Dog lovers can’t possibly relate to what people with a societal knowledge of repeated maulings feel, think or do. Even if it’s only, say, 5% of dogs who attack. They are going to be afraid or on guard 100% of the time. And they should be, just as I should be concerned about a rash of attacks on green-eyed women.
Now that that’s out of my system, I’ll say this. I respect cops and I love dogs. And I’m also going to say these analogies work both ways. Just as blacks have a cultural knowledge of excessive trouble with cops, cops have a cultural knowledge of excessive trouble with blacks—not all blacks and not all cops, but enough that it has created a real issue. Further, white men (not all but in general) have a cultural “caution” against black men, from what I’ve observed. To the black man, that might seem unwarranted. But, frankly, that white man is aware that people who look like him kidnapped, enslaved, beat, raped and lynched your relatives. You might hold that against them and you might not. But they don’t know if they don’t know you. You could be Will Smith and that caution would be there—not out of fear of The Fresh Prince—but out of fear of karma.
This is a co-created dynamic that builds upon itself. A snowball. The more cops profile and have preconceived notions based on color and the more they shoot unarmed black people, the more distrust and fear they earn. And the more black people fear cops and respond in ways that support the policeman’s fears, the more people get shot. It’s a self-feeding cycle that repeats over and over again because neither side is willing to give the benefit of the doubt. Because they are both acting and responding in fear, the consequences of trust feel too great. But, in my mind, when one person is armed and the other is not, the armed one is in the position of power and, if they shoot, they do the greater wrong. So why do we keep placing blame on “untrained” victims, when trained “officers of the peace”—professionals who have supposedly learned best practices on how to respond in a variety of situations—keep losing their objectivity? To be fair, unarmed white people get killed by police, too. But, according to the Washington Post, it's five times more likely to happen to a black person.
Another thing I’ve heard white people say is “why do black people have to stage violent demonstrations?” Well, most of the demonstrations are peaceful. You don’t hear about them, because nothing bad happened and stories with happy endings don't get as many clicks as controversial stories do. But yes, some of these protests turn violent. And yes, cops were recently killed by a fringe sniper at an otherwise peaceful protest. And they have been targeted elsewhere, too. Which is not OK. NONE of the killing is OK. But consider this…Colin Kaepernick staged a peaceful protest and the country was OUTRAGED, calling him everything from the n-word to traitor.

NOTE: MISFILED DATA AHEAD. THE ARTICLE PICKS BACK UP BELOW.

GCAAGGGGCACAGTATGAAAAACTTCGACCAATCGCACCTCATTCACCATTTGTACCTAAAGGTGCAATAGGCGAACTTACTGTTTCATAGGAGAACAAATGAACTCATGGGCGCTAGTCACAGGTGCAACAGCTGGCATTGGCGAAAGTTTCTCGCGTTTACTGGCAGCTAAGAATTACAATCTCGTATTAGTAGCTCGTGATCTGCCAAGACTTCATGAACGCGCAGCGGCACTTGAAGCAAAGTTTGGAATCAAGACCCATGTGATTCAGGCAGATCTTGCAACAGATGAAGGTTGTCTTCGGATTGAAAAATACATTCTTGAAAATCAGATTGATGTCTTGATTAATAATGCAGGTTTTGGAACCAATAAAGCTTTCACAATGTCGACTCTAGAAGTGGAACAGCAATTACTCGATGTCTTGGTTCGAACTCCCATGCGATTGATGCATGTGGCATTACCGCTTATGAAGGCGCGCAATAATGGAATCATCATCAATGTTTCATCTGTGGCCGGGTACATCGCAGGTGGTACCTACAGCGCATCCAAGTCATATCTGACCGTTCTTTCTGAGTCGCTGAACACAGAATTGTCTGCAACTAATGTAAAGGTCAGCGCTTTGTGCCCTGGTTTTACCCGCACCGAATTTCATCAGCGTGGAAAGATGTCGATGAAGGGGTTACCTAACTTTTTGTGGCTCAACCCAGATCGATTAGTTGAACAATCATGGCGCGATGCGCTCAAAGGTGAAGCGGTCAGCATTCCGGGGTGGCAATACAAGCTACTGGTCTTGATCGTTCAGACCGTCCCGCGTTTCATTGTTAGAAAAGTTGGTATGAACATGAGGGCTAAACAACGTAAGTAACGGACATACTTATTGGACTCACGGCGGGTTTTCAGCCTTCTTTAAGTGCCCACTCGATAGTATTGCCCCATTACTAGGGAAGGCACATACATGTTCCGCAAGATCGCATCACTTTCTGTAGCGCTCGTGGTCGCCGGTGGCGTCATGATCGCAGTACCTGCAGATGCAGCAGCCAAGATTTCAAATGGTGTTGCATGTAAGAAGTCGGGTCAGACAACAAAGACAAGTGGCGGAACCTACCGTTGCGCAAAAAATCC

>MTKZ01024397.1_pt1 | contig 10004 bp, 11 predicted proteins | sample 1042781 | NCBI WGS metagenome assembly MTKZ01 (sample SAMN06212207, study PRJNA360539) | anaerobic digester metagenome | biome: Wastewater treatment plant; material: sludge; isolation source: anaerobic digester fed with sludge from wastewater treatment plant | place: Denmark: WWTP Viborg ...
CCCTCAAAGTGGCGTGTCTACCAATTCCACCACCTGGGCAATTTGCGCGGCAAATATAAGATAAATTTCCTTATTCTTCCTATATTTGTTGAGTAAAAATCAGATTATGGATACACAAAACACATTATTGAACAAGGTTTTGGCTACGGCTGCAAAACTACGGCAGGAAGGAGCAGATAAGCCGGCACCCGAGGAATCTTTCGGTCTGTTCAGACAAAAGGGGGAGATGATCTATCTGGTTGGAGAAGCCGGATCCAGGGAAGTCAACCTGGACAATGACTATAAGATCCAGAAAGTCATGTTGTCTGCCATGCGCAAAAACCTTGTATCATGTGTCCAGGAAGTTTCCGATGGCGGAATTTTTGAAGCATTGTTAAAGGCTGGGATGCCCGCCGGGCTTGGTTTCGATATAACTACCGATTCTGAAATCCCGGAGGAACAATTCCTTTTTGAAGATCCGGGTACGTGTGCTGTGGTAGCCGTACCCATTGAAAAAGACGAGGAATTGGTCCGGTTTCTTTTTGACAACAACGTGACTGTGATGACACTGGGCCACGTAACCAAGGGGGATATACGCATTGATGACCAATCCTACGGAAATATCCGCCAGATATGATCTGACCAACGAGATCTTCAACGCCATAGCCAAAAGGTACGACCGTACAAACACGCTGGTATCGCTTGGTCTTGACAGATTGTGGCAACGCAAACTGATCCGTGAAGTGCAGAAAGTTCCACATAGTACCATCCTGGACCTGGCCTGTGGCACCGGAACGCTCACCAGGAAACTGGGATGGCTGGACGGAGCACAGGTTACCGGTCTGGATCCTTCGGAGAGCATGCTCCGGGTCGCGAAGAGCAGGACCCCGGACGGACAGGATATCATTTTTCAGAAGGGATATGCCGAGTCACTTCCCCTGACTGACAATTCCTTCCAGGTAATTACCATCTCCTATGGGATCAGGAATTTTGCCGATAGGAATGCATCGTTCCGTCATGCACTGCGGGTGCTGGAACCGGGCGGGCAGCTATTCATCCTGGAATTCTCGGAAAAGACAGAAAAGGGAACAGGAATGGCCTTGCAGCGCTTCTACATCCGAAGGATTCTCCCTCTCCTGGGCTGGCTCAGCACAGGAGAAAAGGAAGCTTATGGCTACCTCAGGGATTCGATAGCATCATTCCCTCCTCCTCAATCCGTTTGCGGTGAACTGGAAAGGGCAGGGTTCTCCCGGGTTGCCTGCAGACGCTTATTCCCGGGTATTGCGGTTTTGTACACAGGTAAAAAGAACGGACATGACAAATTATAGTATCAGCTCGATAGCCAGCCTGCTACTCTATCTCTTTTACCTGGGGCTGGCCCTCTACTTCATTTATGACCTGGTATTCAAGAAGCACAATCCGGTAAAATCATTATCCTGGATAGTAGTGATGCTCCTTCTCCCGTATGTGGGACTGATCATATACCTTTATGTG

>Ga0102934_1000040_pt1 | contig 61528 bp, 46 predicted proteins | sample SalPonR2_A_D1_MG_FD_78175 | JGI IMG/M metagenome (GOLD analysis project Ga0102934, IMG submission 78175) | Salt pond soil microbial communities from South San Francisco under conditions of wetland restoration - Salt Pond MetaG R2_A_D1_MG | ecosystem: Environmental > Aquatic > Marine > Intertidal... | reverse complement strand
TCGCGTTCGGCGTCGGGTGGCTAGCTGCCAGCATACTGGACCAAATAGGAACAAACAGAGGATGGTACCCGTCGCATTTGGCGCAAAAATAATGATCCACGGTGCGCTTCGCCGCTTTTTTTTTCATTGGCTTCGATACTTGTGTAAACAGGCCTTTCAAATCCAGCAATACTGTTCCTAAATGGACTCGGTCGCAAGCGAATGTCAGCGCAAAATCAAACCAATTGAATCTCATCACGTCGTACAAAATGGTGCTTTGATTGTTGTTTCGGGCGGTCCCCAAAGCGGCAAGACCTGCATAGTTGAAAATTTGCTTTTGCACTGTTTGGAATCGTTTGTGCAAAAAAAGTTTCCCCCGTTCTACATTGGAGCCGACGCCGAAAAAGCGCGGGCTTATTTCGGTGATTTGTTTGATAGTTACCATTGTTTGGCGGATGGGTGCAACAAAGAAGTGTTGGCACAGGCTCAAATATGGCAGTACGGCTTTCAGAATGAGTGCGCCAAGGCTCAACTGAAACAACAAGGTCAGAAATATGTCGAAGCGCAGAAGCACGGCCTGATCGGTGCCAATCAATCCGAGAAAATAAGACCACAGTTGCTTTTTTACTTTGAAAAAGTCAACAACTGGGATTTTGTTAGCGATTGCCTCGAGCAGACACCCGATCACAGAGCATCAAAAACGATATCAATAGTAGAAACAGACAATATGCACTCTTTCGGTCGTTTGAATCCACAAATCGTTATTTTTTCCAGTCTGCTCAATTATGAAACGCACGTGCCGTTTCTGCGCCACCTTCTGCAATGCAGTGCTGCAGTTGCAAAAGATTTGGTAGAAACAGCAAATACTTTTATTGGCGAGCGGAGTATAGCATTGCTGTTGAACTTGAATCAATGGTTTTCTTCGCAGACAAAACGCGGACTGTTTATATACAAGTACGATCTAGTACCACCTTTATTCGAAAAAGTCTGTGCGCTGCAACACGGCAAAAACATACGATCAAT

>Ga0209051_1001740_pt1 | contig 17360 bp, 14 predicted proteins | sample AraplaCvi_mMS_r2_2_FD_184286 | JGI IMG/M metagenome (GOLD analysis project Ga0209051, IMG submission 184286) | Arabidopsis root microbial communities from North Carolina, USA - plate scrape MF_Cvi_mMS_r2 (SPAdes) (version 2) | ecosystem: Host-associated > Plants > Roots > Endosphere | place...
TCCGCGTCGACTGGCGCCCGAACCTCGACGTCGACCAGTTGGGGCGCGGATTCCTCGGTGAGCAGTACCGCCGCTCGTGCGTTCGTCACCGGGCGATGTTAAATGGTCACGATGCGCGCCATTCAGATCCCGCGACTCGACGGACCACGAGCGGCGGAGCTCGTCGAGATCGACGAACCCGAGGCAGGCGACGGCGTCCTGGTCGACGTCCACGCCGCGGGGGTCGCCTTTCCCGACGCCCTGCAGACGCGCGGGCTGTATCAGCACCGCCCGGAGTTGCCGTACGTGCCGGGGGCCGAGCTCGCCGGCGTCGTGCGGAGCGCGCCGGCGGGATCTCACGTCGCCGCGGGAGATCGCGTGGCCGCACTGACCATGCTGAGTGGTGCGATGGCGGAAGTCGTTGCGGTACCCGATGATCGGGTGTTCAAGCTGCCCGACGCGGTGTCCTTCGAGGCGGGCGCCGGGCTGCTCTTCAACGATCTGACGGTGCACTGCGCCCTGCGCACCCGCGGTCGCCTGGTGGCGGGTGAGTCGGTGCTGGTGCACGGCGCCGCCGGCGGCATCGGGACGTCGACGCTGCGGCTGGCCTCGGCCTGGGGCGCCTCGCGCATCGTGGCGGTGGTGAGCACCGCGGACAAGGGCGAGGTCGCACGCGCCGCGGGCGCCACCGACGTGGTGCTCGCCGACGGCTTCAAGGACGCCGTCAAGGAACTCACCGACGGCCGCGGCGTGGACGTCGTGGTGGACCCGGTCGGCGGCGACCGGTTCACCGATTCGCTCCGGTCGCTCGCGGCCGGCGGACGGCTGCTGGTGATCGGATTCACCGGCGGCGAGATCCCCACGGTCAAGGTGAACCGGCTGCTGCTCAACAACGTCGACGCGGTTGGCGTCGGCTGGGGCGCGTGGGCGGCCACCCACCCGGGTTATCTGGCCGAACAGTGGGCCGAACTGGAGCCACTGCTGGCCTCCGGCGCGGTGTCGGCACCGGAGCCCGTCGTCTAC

So the fact is, there is really nothing a black person can do to win when it comes to speaking against this. Society has set it up for them to be wrong. It would seem we want them to just forget, look the other way and be silent despite there being a clear and dangerous pattern of bias out there. White people simply don’t have a right to ask that of them. You wouldn’t ask it of a victim of any other kind of violent crime or inequity, and you sure as heck wouldn’t stand there silent if it were happening to people you love.
Being a white person myself, I can say this: a lot of white people think racism is over. A non-issue. They just want everyone to go on with their lives like nothing ever happened. I wish my brother had gone on like he’d never been mauled, because his kids weren’t allowed to have a dog growing up. I was never invited to bring my pups over to his house to play, either. But ultimately, it wasn’t my place to tell him to just move on from trauma that, understandably, haunted him all his life. He healed a lot of it, but of course his guard was up until he knew, for sure, a particular dog was trustworthy. And while I can't speak for his children, I wouldn't be surprised if at least one didn't have preconceived notions about dogs based on their father's reticence.
His caution was as much a part of him as being family-oriented and a sports lover was. It was woven into the fabric of his being, just as unwarranted violence and bias against blacks has been part of the fiber of our country going back to its very inception. And the fact there are white people out there who believe that Obama started all the racism in our country is proof. That may be the fringe, but the fringe is always nothing more than an exaggeration of the feelings of a much larger population of people.
I’ll be the first person to tell you I don’t have the answers. I mean, spiritually speaking, trust building is the answer. Heart-centered listening, as opposed to reactive listening would help, too. But the trust took hundreds of years to erode. Thinking you can overcome that with a quick fix is naive, though I think we can knock it out in a generation or two if we start healing it *consciously* and from a place of love right now. That said, I don't think society in general is capable of that at this juncture in history. So I won’t claim to know the fix. My strength is more in understanding what motivates people and what goes on beneath the surface. And understanding is always the first step to healing.
Racism is a thing. Denying it or looking the other way or blaming others won’t make it disappear. That *sort of* worked with the monsters in my closet, but it doesn’t work when there are real tensions, real people, real fear, real guns and real lives involved. It flabbergasts me how many otherwise good people suck at empathy…at putting themselves in other peoples’ shoes. And, to be honest, we can never really do that anyway. But if we are the people, the society and the country we like others to think we are, we have to at least try.